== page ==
Jewels of the Sand
The storm has passed. The beach, still slightly damp from where the waves ran up to the dune line is littered with the detritus of the ocean—shells of every description, pieces of driftwood and the real treasure, small pieces of glass, scoured by salt and sea.
Beginning its life as a jar or bottle, years after being tossed into the sea the shattered remains come back as fascinating links to the past.
Most sea glass, of course is fairly recent—although that’s a relative term. It takes a minimum off 7-10 years immersed in the sea for the sharp edges and translucent character of glass to be transformed. Most sea glass is probably 30 to 40 years old, and occasionally some very rare pieces of glass are found that are 100 years old or more.
The colors of sea glass reflects the colors of glass that society is producing at any time.
For some time the most common colors of glass have been amber or brown, white or clear, and green. Those are also the most common sea glass colors.
There are different shades of al the colors, and number of reasons why that occurs. The original color is a huge part of that, but also the length of time in the water and environmental conditions.
Historically different periods of time favored certain colors of glass. We don’t see very much black glass in the 21st century but before 1890, beer, ale, bitters and whiskey bottles commonly used black glass.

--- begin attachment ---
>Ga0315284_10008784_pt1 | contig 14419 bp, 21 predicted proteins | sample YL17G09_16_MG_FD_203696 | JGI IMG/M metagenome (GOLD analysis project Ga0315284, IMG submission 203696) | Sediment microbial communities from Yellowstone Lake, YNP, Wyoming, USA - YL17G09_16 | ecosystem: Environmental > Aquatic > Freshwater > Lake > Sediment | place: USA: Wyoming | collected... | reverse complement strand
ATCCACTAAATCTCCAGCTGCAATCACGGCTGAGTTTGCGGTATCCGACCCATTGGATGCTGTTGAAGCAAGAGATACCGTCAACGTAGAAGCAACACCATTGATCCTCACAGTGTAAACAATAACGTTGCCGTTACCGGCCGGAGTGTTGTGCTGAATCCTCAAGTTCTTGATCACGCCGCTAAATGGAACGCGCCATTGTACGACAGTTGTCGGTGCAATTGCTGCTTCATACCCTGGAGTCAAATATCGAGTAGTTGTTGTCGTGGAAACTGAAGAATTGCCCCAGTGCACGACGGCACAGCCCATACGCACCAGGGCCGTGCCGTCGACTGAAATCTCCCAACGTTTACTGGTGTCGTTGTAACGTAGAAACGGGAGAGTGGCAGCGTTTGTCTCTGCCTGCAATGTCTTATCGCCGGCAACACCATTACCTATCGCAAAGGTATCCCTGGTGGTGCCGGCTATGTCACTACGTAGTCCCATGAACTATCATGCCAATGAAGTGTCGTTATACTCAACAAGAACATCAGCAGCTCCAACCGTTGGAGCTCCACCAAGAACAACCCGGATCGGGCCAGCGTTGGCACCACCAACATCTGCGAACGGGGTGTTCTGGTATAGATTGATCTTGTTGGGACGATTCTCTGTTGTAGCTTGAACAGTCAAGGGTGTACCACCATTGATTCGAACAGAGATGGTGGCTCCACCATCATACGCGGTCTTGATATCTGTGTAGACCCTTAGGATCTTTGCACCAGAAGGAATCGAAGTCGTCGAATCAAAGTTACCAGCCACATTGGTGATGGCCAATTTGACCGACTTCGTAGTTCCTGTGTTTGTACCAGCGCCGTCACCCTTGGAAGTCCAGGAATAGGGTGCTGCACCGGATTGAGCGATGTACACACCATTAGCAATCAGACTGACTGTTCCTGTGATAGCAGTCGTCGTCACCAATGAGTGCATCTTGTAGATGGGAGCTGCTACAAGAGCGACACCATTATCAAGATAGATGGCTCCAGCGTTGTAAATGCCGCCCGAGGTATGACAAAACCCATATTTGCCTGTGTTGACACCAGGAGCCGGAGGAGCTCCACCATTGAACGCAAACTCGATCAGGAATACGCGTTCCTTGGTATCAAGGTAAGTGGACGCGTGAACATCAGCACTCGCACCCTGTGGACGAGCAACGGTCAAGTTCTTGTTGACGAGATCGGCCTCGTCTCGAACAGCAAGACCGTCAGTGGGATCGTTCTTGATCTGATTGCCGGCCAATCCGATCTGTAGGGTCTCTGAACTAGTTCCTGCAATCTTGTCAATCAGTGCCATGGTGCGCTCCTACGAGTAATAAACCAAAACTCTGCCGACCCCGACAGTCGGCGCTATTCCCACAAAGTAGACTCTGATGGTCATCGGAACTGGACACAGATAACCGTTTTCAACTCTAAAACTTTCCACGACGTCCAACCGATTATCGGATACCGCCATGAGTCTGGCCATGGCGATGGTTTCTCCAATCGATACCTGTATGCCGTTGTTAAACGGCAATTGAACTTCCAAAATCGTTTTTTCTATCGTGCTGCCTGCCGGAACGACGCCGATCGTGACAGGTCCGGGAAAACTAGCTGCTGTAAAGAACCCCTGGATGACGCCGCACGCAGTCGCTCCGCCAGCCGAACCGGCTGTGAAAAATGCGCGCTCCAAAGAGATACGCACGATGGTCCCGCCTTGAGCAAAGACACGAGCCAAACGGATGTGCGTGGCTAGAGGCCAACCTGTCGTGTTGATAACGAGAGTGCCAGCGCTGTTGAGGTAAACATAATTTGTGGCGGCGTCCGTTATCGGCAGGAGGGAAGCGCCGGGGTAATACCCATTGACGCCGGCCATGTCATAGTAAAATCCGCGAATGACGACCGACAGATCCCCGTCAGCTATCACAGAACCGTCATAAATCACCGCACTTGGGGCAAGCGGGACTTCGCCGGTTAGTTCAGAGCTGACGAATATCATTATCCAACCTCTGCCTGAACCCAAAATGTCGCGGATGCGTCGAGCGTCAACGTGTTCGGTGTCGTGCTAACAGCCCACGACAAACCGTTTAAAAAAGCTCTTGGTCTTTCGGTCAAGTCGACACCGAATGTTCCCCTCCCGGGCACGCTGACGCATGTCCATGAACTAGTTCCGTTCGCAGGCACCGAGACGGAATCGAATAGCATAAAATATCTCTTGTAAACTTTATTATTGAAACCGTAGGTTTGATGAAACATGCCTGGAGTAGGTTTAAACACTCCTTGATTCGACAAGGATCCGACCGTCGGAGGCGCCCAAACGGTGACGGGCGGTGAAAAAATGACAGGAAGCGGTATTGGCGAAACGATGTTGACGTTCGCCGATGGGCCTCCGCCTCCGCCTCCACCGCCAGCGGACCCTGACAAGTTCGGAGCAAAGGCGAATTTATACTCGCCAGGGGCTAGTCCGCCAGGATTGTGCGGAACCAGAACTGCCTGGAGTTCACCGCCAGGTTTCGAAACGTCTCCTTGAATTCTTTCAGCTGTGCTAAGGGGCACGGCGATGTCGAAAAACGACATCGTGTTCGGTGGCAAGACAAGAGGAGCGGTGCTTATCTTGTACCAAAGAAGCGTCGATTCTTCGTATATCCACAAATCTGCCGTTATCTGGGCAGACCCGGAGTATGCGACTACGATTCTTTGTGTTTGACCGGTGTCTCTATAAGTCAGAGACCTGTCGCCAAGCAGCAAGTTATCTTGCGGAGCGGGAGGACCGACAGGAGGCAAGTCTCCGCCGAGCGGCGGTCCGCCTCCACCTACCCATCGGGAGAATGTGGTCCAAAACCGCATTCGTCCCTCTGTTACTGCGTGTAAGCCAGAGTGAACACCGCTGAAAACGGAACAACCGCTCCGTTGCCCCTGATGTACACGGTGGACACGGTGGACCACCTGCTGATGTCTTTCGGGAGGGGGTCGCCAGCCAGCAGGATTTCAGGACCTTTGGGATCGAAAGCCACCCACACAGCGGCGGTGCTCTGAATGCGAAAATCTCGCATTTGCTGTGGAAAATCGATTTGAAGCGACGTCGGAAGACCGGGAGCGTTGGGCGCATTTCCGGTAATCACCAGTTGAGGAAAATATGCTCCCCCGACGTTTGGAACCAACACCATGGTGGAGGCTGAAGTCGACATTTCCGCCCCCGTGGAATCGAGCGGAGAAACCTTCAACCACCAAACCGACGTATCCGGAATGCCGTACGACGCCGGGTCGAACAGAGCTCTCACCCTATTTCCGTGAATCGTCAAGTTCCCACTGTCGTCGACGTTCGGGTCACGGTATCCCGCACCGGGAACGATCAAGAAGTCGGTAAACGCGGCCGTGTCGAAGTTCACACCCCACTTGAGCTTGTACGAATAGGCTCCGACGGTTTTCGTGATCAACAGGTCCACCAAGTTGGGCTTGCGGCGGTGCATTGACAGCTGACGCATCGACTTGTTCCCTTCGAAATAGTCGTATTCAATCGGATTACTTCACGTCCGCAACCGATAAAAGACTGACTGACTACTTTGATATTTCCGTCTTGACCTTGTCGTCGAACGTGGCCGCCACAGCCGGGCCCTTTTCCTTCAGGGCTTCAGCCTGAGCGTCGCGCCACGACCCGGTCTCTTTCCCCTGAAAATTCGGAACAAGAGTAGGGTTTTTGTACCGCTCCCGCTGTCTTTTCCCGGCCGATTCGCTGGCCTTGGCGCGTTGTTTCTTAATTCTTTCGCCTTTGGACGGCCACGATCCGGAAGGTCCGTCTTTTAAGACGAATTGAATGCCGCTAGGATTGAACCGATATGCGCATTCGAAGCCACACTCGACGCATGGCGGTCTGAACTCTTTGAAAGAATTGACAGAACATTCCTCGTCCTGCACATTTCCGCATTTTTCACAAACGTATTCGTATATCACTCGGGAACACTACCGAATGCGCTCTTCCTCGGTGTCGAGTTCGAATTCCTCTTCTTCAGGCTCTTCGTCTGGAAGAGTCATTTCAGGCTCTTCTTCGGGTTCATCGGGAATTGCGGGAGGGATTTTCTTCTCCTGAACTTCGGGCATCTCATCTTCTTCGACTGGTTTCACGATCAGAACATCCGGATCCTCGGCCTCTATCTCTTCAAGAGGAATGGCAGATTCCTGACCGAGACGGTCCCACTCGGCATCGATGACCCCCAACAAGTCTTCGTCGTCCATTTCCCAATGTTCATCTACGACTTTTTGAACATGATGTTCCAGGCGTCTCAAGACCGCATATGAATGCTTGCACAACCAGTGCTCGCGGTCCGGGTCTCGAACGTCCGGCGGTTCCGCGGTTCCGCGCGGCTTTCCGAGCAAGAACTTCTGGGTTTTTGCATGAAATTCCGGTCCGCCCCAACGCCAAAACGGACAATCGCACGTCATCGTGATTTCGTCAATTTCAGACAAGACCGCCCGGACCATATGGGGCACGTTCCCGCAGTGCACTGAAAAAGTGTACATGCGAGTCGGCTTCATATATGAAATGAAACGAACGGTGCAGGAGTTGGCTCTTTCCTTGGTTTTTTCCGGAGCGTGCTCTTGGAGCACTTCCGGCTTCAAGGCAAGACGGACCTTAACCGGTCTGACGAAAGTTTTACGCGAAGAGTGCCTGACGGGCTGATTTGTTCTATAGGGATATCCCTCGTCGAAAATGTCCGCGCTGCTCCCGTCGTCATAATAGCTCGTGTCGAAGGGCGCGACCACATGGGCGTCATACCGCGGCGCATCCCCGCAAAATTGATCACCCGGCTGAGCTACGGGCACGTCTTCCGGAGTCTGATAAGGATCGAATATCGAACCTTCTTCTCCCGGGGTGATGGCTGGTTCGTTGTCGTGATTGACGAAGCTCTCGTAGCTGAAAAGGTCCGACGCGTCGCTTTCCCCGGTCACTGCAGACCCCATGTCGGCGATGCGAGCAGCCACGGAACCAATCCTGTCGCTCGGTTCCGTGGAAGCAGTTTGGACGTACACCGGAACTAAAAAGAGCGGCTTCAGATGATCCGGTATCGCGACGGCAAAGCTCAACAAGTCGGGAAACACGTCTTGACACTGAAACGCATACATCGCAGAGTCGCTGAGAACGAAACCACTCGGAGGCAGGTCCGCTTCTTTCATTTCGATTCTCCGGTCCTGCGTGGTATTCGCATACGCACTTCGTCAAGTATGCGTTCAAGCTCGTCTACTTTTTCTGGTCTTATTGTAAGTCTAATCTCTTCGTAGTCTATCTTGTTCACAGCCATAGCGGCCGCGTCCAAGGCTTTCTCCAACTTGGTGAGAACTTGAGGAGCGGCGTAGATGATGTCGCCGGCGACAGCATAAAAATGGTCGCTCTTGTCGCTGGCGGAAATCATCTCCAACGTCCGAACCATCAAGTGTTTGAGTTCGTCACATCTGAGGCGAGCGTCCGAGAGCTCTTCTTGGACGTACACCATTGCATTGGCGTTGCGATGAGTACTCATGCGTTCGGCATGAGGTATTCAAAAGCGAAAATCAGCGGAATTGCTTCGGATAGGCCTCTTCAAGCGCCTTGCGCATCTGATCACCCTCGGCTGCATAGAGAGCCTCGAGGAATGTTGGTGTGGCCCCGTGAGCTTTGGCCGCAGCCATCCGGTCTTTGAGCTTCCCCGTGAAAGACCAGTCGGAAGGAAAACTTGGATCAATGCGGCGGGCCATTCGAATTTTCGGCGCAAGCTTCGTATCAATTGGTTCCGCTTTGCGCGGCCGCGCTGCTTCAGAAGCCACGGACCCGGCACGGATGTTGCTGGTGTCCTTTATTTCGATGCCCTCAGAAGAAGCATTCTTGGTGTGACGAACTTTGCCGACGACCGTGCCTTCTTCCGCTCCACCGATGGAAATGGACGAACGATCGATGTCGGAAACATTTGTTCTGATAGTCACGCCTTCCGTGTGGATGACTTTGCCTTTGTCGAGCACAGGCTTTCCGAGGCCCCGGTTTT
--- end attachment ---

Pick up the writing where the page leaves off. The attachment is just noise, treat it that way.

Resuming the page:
Finding black glass on the beach would be the equivalent of stumbling on a diamond in the middle of a field of stones. It can also be easily mistaken for a rock, since it has been buffeted and shaped by the ocean for 125 years or more.
During the Great Depression, pastel colored glass was commonly used for promotions, especially pink for sugar bowls or decorative glasses. The Depression is considered a likely source for much of the pink sea glass, although there are more modern sources.
What are the Uses
You have walked the beach for the past three days and have managed to accumulate 20 or 30 pieces of sea glass. The question becomes, “What should we do with it?”
A lot of people simply collect it, fascinated by its colors, shape and history.
One of the largest sea glass collections in the world is on the Outer Banks at the Beachcomber’s Museum in Nags Head.
Here’s what Richard LaMotte, widely seen as the reigning expert on sea glass said in his book The Lure of Sea Glass, says about the Beachcomber Museum:
“Inside a weary 1920s bungalow patiently sits the most extraordinary and diverse collection of seaside relics ever amassed by a beachcomber.” Richard LaMotte’s 2015 book, “The Lure of Sea Glass”.
Another option is sea glass jewelry, which is very popular.
Like almost anything that is used to make jewelry, sea glass has various grades of quality, the highest being jewelry grade—and even that is graded.
Jewelry grade sea glass is well-rounded and completely frosted from the action of the sea. There should also be no chips in the glass.
Most sea glass is considered craft grade; it may have some chips in it or has not become completely smooth or opaque yet. Not quite as rare, nor as expensive as jewelry grade, but jewelry can be made from it.
Where and When to Find It
The best time for sea glass hunting is at low tide. The ribbon of shells is the most likely hiding spot for sea glass. Even better, try low tide after a storm has passed.
Sea glass is becoming harder to find. Plastics have taken over much of the bottling industry and recycling has further reduced the amount to glass in the sea. And a better awareness of the impact littering has on the environment can’t be discounted.
Nonetheless, there is still beach glass to be found on the beaches of the Outer Banks—perhaps not as plentiful as it once was, but it’s still there, waiting to be found.